NFF Issues Report on First Generation of Pay for Success

Published Tuesday, April 19, 2016 | by Tricia McKenna

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April 19, 2016 Nonprofit Finance Fund (NFF) has released a comprehensive free report on the first 10 Pay for Success (PFS) projects that have launched in the United States. Pay for Success: The First Generation details how and why communities have applied this new approach to address critical social issues including early childhood education, homelessness, and criminal justice and recidivism.

"Pay for Success has generated a flurry of 'hype' and 'hate' disproportionate to its limited applications in the field to date," said Jessica LaBarbera, Vice President of Nonprofit Finance Fund. "We believe that the legacy of these early projects will be their role in lighting the way toward a social sector more focused on collaboration, outcomes, and a commitment to understanding and paying for the full costs of positive change."

Pay for Success is an approach to contracting that ties payment for service delivery to the achievement of measurable outcomes. In the U.S., all of the current PFS projects have been accompanied by a form of social innovation financing, often referred to as a Social Impact Bond, in which investors provide upfront financing for the delivery of services and are repaid only if the services achieve a pre-agreed upon set of positive outcomes.

The report includes a series of comparative graphics and observations on the market's development to-date. It examines project goals and project design; the partners and stakeholders involved; the underlying data, evidence, and evaluation plans; the governance and investment structures, including repayment terms and investor profiles; and project costs.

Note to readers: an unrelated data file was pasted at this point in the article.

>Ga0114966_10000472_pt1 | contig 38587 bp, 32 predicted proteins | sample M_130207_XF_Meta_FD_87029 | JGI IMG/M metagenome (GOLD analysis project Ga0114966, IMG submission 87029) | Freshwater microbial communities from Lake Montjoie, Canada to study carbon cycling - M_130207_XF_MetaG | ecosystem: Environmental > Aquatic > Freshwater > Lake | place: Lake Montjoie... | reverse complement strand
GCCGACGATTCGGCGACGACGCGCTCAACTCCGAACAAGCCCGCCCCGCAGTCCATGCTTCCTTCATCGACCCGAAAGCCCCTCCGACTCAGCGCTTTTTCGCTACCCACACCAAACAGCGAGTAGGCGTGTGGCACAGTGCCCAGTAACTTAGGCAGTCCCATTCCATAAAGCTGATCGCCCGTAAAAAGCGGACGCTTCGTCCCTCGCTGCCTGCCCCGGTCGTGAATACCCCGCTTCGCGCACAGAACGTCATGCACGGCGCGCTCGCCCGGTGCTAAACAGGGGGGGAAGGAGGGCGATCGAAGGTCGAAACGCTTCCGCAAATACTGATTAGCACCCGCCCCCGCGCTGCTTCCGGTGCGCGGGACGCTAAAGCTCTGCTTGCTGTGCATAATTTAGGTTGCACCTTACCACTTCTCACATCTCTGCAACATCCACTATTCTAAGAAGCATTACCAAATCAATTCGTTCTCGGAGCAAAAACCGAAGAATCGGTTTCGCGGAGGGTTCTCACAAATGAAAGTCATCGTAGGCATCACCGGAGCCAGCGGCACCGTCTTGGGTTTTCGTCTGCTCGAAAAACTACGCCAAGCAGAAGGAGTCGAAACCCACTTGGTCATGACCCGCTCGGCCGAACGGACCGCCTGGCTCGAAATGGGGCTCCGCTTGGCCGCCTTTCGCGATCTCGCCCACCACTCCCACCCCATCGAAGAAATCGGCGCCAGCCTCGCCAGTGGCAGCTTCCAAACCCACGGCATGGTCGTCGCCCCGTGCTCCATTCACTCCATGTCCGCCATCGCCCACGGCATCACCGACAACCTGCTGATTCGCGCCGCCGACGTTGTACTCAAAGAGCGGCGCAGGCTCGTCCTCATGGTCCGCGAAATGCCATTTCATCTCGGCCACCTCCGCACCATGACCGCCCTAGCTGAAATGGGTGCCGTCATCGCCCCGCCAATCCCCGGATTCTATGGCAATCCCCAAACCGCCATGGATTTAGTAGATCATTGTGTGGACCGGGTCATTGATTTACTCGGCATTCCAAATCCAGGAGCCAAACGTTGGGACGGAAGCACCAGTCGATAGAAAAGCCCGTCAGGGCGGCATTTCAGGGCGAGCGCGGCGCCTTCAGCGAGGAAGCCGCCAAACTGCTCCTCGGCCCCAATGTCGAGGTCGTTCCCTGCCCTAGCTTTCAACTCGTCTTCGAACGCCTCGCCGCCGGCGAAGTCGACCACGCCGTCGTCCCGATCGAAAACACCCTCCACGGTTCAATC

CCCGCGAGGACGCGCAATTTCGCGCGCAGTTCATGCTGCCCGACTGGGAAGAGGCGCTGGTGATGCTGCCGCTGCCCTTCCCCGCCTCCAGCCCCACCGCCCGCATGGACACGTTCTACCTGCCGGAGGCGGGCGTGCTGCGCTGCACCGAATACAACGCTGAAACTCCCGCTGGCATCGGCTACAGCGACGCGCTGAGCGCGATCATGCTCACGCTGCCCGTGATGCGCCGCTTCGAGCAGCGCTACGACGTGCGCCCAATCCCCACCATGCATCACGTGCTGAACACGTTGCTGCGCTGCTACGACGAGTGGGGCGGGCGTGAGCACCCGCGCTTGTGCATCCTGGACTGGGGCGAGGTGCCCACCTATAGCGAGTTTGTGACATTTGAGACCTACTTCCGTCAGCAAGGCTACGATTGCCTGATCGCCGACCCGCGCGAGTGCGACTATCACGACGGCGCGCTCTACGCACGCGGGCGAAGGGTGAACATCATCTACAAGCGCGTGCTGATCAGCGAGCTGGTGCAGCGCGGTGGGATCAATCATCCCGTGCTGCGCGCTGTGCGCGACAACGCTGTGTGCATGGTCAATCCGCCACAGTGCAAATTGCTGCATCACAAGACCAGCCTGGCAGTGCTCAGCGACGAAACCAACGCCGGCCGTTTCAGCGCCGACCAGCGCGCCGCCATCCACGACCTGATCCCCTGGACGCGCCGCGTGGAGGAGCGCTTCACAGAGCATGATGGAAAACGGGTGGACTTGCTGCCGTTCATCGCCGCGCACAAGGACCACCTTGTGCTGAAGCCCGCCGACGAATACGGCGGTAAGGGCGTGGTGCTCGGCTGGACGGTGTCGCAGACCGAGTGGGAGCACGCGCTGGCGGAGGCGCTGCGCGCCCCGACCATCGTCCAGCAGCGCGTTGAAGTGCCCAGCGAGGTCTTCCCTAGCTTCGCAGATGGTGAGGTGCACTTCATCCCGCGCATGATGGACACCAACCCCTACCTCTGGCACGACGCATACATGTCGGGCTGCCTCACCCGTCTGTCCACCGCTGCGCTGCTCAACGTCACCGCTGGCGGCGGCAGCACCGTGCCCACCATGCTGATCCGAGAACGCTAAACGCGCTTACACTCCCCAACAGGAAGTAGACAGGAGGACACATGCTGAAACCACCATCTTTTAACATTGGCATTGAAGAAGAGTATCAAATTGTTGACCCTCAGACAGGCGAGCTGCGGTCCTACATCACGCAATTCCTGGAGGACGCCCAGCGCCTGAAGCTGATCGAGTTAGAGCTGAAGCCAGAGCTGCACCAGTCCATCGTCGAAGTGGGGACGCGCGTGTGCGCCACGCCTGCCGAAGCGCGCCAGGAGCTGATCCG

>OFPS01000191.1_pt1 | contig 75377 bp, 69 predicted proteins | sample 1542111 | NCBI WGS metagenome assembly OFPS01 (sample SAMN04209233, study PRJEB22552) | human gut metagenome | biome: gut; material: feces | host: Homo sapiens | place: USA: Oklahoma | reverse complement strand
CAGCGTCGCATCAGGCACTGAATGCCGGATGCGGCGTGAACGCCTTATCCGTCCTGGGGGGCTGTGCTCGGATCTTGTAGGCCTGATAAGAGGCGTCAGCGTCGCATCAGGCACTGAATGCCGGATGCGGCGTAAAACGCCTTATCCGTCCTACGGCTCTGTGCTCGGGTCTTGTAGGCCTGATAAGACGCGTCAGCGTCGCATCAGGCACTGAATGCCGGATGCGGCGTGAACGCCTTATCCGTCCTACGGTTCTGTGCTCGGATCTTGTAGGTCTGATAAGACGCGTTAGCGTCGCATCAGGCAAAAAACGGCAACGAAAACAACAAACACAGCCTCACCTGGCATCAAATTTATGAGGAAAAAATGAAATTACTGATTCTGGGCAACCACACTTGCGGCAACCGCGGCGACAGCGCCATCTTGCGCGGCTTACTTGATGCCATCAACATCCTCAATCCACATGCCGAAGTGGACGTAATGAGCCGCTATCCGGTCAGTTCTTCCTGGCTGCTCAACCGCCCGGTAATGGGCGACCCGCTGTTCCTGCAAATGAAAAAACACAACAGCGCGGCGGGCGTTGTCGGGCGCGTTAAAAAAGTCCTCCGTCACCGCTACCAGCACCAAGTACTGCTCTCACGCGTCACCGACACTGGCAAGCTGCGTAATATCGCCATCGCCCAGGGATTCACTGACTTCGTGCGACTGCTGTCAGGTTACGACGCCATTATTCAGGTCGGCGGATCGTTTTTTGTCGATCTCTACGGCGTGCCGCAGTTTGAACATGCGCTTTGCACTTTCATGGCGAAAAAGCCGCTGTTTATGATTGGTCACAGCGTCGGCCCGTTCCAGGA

"The market is too young for us to draw conclusions; our goal is to equip anyone considering PFS with information on the promise, realities, and complexities of these projects," said Dana Archer-Rosenthal, NFF's Pay for Success Program Manager and lead author of the report. "The challenge—and opportunity—in the next phase of the PFS market’s development is not to advance a particular financial innovation, but to collectively improve our ability to deliver better results."

To create the report, NFF drew on experience as a PFS educator, partner, and investor and conducted research using project documentation, publically available information, and stakeholder interviews. Over the past five years, NFF has conducted more than 200 PFS trainings, presentations, webinars, workshops, and convenings across the country for service providers, governments, and investors. NFF also manages the Pay for Success Learning Hub, www.payforsuccess.org, the leading national repository for education and information on Pay for Success. NFF's work on the report was made possible with the support of the Corporation for National and Community Service’s Social Innovation Fund (SIF).

"This report is an essential guide for anyone interested in better understanding Pay for Success and how this new approach to tackling entrenched issues is coming to life in communities across America," said Damian Thorman, Director of the Social Innovation Fund. "SIF is proud to support Nonprofit Finance Fund as it brings to light how this new and promising practice of Pay for Success works, where it works best, and where it might not – all to support the movement toward a social sector that better delivers high-quality, effective services to people most in need." 

Media contact:
Tricia McKenna for Nonprofit Finance Fund
triciabmckenna@gmail.com 
617-553-8020